*[*].messageLength = 1000byte
*[*].sendInterval = 1ms

*.destination.numApps = 1
*[0].typename = "UdpSink"
*[*].localPort = 1000

# mobility parameters
*.destination.mobility.typename = "LinearMobility"
*.destination.mobility.initialMovementHeading = 0deg
*.destination.mobility.speed = 100mps
*.destination.mobility.constraintAreaMinX = 500m
*.destination.mobility.constraintAreaMaxX = 825m

# wlan
*.source.**.transmitter.power = 5mW
*.source.**.displayCommunicationRange = true
**.backgroundNoise.power = -105dBm
**.wlan*.mac.*.rateSelection.dataFrameBitrate = 54Mbps
**.wlan*.mac.dcf.channelAccess.pendingQueue.packetCapacity = 14

The source host is configured to use the default 802.11g mode, and 54Mbps data rate.

Here is a video of the simulation (successful link-layer transmissions are indicated with arrows; incorrectly received packets are indicated with packet drop animations):

As the distance increases between the two hosts, SNIR decreases and the packet error rate increases, and packets are dropped. Note that the communication range of the source host is indicated with a blue circle. Beyond the circle, transmissions cannot be received correctly, and signal strength falls below the SNIR threshold of the receiver. As an optimization, the reception is not even attempted, thus there are no packet drop animations.

Dimensional Model


The dimensional analog model represents signal power as a 2-dimensional function of time and frequency. It can:

  • Model arbitrary signal shapes

  • Simulate complex signal interactions, i.e. multiple arbitrary signal shapes can overlap to any degree

  • Simulate interference of different wireless technologies (cross-technology interference)

It is the most accurate analog signal representation, but it is computationally more expensive than the scalar model. In contrast to the unit disk and scalar models, the signal spectra of the dimensional analog model can also be visualized with spectrum figures, spectrograms and power density maps (see Visualizing the Spectrum of Radio Signals).


An example for a signal with a complex spectrum but constant in time


When the dimensional model is used in a way equivalent to the scalar model (i.e. boxcar signal shape in frequency and time), its performance is comparable to the scalar’s.

The dimensional analog model uses an efficient generic purpose multi-dimensional mathematical function API. The analog model represents signal spectral power density [W/Hz] as a 2-dimensional function of time [s] and frequency [Hz].

The API provides primitive functions (e.g. constant function), function compositions (e.g. function addition), and allows creating new functions, either by implementing the required C++ interface or by combining existing implementations. Here are some example functions provided by the above API:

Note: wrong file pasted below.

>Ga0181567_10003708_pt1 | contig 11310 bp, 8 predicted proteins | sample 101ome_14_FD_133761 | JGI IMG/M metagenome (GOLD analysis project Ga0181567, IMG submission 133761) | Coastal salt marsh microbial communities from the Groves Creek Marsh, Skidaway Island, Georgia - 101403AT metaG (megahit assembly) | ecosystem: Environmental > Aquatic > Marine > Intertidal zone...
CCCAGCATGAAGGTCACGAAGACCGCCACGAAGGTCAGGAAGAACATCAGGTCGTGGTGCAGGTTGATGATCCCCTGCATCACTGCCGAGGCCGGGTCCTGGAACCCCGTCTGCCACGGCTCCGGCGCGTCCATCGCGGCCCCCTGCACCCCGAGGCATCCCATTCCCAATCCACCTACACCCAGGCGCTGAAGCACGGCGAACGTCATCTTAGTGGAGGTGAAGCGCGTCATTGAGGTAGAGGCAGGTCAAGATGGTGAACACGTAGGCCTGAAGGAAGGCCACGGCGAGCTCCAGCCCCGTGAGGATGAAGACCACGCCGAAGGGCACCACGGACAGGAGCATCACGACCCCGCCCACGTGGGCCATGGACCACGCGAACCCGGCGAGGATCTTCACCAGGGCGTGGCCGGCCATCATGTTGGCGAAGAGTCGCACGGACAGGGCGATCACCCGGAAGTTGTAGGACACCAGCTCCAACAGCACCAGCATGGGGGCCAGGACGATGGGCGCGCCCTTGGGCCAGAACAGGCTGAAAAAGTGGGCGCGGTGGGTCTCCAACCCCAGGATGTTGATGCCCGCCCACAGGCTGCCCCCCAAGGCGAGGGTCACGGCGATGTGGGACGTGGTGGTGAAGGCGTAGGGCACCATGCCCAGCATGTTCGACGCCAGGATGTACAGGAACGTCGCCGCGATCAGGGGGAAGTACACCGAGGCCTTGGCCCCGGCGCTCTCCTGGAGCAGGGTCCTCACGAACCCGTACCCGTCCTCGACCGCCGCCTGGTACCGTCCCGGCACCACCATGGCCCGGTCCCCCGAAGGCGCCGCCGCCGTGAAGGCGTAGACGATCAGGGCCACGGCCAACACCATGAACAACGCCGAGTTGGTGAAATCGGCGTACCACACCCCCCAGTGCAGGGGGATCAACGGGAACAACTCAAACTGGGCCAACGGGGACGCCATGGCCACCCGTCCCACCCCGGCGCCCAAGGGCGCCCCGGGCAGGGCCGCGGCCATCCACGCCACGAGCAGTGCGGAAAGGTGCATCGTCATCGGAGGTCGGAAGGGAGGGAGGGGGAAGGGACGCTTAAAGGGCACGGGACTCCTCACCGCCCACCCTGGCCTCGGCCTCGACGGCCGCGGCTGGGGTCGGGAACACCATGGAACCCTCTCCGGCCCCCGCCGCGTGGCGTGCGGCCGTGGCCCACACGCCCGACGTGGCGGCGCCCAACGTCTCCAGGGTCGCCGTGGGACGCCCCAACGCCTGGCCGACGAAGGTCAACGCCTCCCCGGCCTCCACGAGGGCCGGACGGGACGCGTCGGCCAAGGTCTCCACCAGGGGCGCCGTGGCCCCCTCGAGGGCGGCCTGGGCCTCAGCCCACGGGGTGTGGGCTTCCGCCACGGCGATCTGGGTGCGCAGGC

Primitive functions:

  • Multi-dimensional constant function

  • Multi-dimensional unilinear function, linear in 1 dimension, constant in the others

  • Multi-dimensional bilinear function, linear in 2 dimensions, constant in the others

  • Multi-dimensional unireciprocal function, reciprocal in 1 dimension, constant in the others

  • Boxcar function in 1D and 2D, being non-zero in a specific range and zero everywhere else

  • Standard gauss function in 1D

  • Sawtooth function in 1D that allows creating chirp signals

  • Interpolated function with samples on a grid in 1D and 2D

  • Generic interpolated function with arbitrary samples and interpolations between them

Function compositions:

  • Algebraic operations: addition, subtraction, multiplication, division

  • Limiting function domain, shifting function domain, modulating function domain

  • Combination of two 1D functions into a 2D function

  • Approximation in selected dimension

  • Integration in selected dimension

Interpolators (between two points):

  • Left/right/closer

  • Min/max/average

  • Linear/linear in decibel

The dimensional transmitters in INET use the API to create transmissions. For example:

  • The 2D boxcar function is used to create a flat signal with a specific bandwidth and duration.

  • Transmission power is applied with the multiplication function.

  • The domain shifting function is used to position the signal on the frequency spectrum, and to the appropriate point in time.

  • Attenuation is also applied with the multiplication function (it’s more complicated, as attenuation is space, time and frequency dependent, and takes obstacles into account).

  • Interfering signals are summed with the addition function.

  • SNIR is calculated by dividing the received signal with interfering signals.


The above function composition can get really complex. For example, the medium visualizer uses a 5 dimensional function to describe the transmission medium total power spectral density over space (the whole scene), time (the whole duration of the simulation), and frequency (the whole spectrum). Similarly, the API can be used to create a space, time, and frequency-dependent background noise module (not provided in INET currently).


The dimensional transmitters in INET select the most optimal representation for the signal, depending on the gains parameters (described later). For example, if the parameters describe a flat signal, they’ll use a boxcar function (in 1D or 2D, whether the signal is flat in one or two dimensions). If the gains parameters describe a complex function, they’ll use the generic interpolated function; the gains parameter string actually maps to the samples and the types of interplation between them.